Aryadeva, it is said, thought the time was right to meet the
Brahmin in a contest of knowledge and power, and so he set out
for Nalanda. On the way, according to Taranatha's account, he
came upon a woman who required his eye in otder to accomplish
her religious practice. It is said that Aryadeva then gave her
one of his eyes.II
When he reached Nalanda, Aryadeva through his skill in debate and miraculous powers, defeated the Brahmin Durdhar~a­
kala in a public contest. Eventually, the Brahmin was converted
and became a master of Buddhist teaching.

The Principal Indian Exponents


Bu-ston's account of these incidents of Aryadeva's life differs
slightly from that given by Taranatha. The name of the Brah·
min for instance who Aryadeva is said to have defeated is given
as Also, according to Bu-ston, the monks of Nalanda
sent a message to Nagarjuna who was then residing at Sriparvata, but it was Aryadeva who went in his place.~&
According to Taranatha,21 Aryadeva then remained at
Nalanda for a considerable period of time after which he again
·returned to the south. Taranatha says that in Ranganatha near
Klii'ici he entrusted Rahulabhadra with the responsibility for the
teaching and passed away.
Taranatha's account mentions that it was during the reign of
King Candragupta, son of King Salacandra that Aryadeva resided at Nalanda. His account also mentions a legend which gained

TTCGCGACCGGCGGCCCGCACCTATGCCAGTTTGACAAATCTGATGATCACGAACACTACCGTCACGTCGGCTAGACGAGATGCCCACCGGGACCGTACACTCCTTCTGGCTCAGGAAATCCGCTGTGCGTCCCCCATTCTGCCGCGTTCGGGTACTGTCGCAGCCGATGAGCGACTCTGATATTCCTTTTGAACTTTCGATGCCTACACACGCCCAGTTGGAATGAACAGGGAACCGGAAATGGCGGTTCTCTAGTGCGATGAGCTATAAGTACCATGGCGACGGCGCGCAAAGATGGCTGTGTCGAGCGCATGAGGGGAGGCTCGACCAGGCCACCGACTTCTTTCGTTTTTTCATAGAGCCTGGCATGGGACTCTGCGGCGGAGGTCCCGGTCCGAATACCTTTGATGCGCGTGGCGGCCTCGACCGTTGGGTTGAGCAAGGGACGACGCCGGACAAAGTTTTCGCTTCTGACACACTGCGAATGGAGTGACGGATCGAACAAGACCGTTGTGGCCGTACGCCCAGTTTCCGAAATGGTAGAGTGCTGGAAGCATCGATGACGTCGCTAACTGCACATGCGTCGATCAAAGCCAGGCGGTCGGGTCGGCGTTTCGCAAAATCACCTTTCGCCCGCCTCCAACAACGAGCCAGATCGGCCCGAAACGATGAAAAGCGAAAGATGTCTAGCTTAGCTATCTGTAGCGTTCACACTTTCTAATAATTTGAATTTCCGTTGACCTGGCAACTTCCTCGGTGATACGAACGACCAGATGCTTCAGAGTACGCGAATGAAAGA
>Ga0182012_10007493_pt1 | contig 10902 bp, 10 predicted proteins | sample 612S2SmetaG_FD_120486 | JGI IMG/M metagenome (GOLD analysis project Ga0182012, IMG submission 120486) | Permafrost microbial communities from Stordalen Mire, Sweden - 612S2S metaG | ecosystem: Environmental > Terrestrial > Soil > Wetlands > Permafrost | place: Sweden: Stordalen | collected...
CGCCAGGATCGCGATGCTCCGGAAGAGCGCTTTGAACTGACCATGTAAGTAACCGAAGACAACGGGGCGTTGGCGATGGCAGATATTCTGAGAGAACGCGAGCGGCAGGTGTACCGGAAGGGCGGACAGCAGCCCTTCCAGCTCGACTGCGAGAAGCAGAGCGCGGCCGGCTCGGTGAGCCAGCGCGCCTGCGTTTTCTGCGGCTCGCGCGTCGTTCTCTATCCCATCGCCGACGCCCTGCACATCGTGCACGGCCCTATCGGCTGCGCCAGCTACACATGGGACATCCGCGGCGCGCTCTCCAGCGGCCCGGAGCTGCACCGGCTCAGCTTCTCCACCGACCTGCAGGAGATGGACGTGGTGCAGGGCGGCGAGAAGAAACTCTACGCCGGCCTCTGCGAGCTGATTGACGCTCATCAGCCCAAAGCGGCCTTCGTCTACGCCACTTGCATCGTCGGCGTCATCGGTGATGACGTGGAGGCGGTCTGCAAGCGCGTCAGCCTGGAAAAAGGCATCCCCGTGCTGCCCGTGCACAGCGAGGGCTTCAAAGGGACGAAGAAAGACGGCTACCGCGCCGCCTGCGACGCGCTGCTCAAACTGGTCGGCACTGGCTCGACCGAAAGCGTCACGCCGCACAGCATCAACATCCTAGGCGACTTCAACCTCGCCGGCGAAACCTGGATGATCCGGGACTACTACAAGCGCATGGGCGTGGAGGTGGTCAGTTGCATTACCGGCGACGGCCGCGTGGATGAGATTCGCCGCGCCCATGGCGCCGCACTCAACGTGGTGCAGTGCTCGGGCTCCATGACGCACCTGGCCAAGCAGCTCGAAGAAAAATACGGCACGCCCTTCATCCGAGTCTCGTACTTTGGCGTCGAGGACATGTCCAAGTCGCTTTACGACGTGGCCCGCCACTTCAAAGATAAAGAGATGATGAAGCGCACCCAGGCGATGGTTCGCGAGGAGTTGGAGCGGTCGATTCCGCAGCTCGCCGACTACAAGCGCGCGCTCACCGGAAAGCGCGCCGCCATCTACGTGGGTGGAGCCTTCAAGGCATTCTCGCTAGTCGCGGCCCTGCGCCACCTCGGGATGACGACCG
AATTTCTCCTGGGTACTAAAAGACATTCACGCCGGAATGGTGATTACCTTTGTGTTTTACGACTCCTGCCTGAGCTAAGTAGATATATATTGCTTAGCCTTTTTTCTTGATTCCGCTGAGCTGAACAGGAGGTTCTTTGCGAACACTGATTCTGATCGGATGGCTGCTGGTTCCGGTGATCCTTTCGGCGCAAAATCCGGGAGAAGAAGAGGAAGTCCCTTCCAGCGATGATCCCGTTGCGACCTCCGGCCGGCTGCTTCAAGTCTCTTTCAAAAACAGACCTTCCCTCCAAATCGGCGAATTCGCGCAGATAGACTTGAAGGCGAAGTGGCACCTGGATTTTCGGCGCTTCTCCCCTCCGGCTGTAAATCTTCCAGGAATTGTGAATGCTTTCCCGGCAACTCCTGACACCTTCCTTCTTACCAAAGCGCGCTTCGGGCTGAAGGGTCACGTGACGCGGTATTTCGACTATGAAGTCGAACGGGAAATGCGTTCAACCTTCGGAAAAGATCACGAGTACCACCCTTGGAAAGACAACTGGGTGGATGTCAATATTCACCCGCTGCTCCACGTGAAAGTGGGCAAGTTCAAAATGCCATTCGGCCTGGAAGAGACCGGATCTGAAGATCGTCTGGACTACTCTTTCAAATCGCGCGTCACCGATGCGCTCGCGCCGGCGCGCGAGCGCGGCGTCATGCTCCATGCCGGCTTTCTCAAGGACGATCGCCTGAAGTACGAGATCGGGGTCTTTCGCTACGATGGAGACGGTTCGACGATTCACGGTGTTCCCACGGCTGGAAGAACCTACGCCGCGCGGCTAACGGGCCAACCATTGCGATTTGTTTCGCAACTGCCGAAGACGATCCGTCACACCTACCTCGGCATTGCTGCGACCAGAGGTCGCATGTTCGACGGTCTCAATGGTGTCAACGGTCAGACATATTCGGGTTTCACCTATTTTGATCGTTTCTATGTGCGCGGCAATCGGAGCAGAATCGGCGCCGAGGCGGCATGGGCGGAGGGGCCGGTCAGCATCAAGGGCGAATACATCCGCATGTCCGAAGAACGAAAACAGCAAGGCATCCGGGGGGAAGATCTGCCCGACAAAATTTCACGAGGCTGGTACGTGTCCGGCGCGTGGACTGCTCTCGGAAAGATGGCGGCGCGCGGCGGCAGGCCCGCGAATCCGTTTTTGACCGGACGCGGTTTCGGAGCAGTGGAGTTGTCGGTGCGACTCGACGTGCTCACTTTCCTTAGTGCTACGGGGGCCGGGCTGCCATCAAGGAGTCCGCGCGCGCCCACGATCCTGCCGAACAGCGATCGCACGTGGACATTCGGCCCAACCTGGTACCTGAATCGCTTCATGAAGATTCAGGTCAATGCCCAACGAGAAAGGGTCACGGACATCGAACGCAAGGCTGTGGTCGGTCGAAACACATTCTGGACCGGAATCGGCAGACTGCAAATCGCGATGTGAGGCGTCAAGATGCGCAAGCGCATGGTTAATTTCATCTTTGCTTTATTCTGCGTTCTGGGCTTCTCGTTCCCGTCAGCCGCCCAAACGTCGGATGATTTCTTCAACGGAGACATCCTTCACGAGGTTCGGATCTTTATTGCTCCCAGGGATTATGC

great popularity in Tibet according to which Aryadeva was
miraculously hom of a lotus in the pleasure garden of the King of
the island of Sirllhala. The King, according to the legend, raised
Aryadeva as his son. Taranatha, however, rejects this story on
the evidence supplied by Candrakirti in the introductory portion
of his commentary to Aryadeva's Catui)Sataka and other Indian
Aryadeva's most important literary production is the Catu~­
Jataka. The work expounds the doctrine of insubstantiality (nil;Lsvabhavata). It is arranged in sixteen chapters of twenty-five
~tanzas each. The first half of the text is concerned with the
religious discipline advocated by the Madhyamaka system, while
the second is devoted to the refutation of opposing philbsophical
doctrines. Another work, the Sataiiistra attributed to A.ryadeva
was translated into Chinese by Kumarajiva in c.E. 404. It
however according to Professor Murti seems to be an abridgement
and rearrangement of the contents of the Cotui)Sataka. The SataJiistra is incidentally also not found in the Tibetan collection.
Among the other important works of A.ryadeva according to
Bu-ston are the HastavalaprakoraT)a, the Skhalitapramt.Ithanayuktihetusiddhi, the ]MnasarasamucclfJa and so on.
Aryadeva followed the philosophical method of Nagarjuna.
We have Candrakirti's authority for the fact that there exists